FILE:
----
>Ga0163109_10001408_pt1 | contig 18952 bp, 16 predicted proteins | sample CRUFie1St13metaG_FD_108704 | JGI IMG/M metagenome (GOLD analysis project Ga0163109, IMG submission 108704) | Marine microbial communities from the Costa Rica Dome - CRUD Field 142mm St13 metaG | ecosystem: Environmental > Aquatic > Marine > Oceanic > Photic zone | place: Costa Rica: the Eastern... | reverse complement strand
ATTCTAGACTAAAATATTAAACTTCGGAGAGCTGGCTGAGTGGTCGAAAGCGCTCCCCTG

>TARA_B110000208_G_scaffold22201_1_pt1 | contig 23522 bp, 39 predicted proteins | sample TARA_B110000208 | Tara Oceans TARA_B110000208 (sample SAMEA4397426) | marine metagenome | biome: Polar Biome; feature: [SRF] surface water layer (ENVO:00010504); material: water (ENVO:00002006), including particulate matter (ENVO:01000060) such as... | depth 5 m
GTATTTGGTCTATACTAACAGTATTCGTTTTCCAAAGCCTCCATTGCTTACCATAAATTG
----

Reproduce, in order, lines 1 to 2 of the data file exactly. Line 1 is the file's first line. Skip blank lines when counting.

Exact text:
>Ga0163109_10001408_pt1 | contig 18952 bp, 16 predicted proteins | sample CRUFie1St13metaG_FD_108704 | JGI IMG/M metagenome (GOLD analysis project Ga0163109, IMG submission 108704) | Marine microbial communities from the Costa Rica Dome - CRUD Field 142mm St13 metaG | ecosystem: Environmental > Aquatic > Marine > Oceanic > Photic zone | place: Costa Rica: the Eastern... | reverse complement strand
ATTCTAGACTAAAATATTAAACTTCGGAGAGCTGGCTGAGTGGTCGAAAGCGCTCCCCTG